Is marijuana safer than football... and alcohol?

Is marijuana safer than football... and alcohol?

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The upcoming Super Bowl has jokingly been called "The Stoner Bowl"-- with both teams hailing from the two states have legalized marijuana. But, even though their states allow pot, the NFL does not. Now, there's a big push to change that.

Billboards have been put up around the Super Bowl stadium, featuring photos of football players with color schemes representing the Broncos and the Seahawks-- saying, "Marijuana is less harmful than football" and, "Marijuana is less harmful than alcohol."

"It was very disappointing to see that, knowing that a lot of kids look up to these athletes. We would like to see more of them spreading a positive message about making healthy choices," says Mark Woodward, spokesperson for the Oklahoma Bureau of Narcotics. He's not ok with the new ads encouraging the NFL to change its drug policy. "We know through research and science that many of the chemicals in marijuana are harmful, (and) have been known to cause cancer- testicular cancer, depression, anxiety," says Woodward.

"The legislators are way behind the people on this. America knows," says Norma Sapp, the Oklahoma Director of the National Organization for the Reform of Marijuana Laws (NORML). A recent Gallup poll shows, for the first time ever, 58-percent of Americans want to legalize marijuana. Sapp is one of them. "That's where our medicines originally came from, was plants," says Sapp. She says football players receive injuries that can affect them for the rest of their lives. "There's a chance that you could have a head injury. (You can) definitely break a leg or something, and you cannot injure yourself on marijuana," she says. She also says marijuana is safer than alcohol.

"Taking a big hit of marijuana poses less potential harm than taking a big hit from an NFL linebacker or a big shot of tequila," says Mason Tvert, with the Marijuana Policy Project, the group who sponsored the billboards. "Whether it's a concussion or a hangover, it's a sign that you've done more harm to your brain than marijuana could ever do."

"For them to say it's safer is simply not the case. Everyone reacts differently. Some people absolutely have harmful reactions. Both (alcohol and marijuana) have known and proven scientific adverse health effects on the body," says Woodward. "They don't smoke marijuana and then immediately die anymore than somebody smokes one cigarette and immediately dies. Not everybody that drinks alcohol becomes an alcoholic or gets liver disease. It's the path that it puts them on that leads to destructive consequences. You can't paint a blanket statement with a broad brush that says certain drugs are safe and certain drugs aren't. We ask these meth, or cocaine, or heroin users-- 'What was the first step on this path to where you're at?' And, frequently they say the same thing-- Smoking weed with their friends as a teenager," says Woodward.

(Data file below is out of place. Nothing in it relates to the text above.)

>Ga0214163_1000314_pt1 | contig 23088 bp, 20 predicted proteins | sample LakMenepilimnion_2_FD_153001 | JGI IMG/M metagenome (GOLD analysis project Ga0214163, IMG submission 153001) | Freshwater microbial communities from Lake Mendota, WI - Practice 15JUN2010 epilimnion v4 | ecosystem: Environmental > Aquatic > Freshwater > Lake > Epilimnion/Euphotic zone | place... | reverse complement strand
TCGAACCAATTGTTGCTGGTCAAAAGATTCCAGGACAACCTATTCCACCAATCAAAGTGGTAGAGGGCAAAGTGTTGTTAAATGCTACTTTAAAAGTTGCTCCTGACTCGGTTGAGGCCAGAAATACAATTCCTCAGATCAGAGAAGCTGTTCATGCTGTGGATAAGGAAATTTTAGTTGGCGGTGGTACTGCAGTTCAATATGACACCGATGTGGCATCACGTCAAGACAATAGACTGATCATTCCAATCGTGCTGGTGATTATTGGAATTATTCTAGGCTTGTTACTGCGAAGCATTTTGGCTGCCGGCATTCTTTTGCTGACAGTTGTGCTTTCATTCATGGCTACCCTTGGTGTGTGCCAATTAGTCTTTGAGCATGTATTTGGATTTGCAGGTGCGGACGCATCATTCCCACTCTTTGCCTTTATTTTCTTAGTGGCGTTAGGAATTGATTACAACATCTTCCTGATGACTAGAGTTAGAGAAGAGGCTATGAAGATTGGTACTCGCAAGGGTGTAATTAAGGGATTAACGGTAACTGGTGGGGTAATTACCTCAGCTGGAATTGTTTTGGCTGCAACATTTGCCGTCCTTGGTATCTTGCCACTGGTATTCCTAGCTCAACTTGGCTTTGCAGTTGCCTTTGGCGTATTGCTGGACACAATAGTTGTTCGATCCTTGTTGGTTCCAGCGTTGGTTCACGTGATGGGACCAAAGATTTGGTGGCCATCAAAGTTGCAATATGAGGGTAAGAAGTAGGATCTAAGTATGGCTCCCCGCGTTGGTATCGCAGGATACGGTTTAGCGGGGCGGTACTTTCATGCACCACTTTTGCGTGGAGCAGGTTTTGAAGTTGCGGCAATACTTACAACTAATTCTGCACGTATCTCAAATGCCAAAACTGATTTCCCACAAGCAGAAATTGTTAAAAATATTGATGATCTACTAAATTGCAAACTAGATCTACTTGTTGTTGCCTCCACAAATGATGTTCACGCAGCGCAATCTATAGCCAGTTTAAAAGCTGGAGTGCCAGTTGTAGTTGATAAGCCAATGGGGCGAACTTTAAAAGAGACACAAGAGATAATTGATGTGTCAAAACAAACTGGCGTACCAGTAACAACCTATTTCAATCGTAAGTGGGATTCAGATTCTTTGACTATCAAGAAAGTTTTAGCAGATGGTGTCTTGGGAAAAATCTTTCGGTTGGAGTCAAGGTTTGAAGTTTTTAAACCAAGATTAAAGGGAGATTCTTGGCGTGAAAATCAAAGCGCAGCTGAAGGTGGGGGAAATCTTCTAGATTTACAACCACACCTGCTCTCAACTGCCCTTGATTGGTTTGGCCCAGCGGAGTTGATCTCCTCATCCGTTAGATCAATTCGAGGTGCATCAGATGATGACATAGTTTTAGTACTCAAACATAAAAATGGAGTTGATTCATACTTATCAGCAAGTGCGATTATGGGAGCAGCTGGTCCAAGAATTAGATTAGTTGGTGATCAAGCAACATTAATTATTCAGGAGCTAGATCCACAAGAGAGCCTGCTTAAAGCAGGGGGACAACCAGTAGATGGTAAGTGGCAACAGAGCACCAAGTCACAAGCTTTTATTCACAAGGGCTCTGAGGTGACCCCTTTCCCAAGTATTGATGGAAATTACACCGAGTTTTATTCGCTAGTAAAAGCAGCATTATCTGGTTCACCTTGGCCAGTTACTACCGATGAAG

But, Sapp disagrees. "They wouldn't think: I had a beer at 12 years old, or I had a cigarette at 14. They wouldn't think of that as a drug," she says, making a point that alcohol or cigarettes could have been the gateway.

"I think people need ask themselves" Is having more people legally getting high and stoned on marijuana the best thing for the state of Oklahoma?" says Woodward.

"People that want it are doing it now. It's dangerous because it's unregulated," says Sapp. "If you have no personal experience with it, you cannot speak to it," she says.

The Marijuana Policy Project, the group that sponsored the billboards, has started a petition to change the NFL drug policy. As of 7 p.m. Thursday evening, they had over 12,600 signatures. If you would like to sign the petition, click here.

Richard Sherman, the Seattle Seahawks Cornerback, was recently asked if he thinks the NFL and pro leagues should remove marijuana as one of the drugs they test for, and they sanction if they test positive. "It's not one of the things I've thought about. I don't know, I think it's fine. It's worked so far. It's been fine with everybody. Everybody, you know, as done fine and abided by the rules for the most part... and... I haven't seen players adamantly come out and say, 'I'm tired of this rule,' or 'I'm tired of this.' I'm sure, as they said, they'd look into it and, you know, make a decision on it, but I think it's fine so far," Sherman responded.

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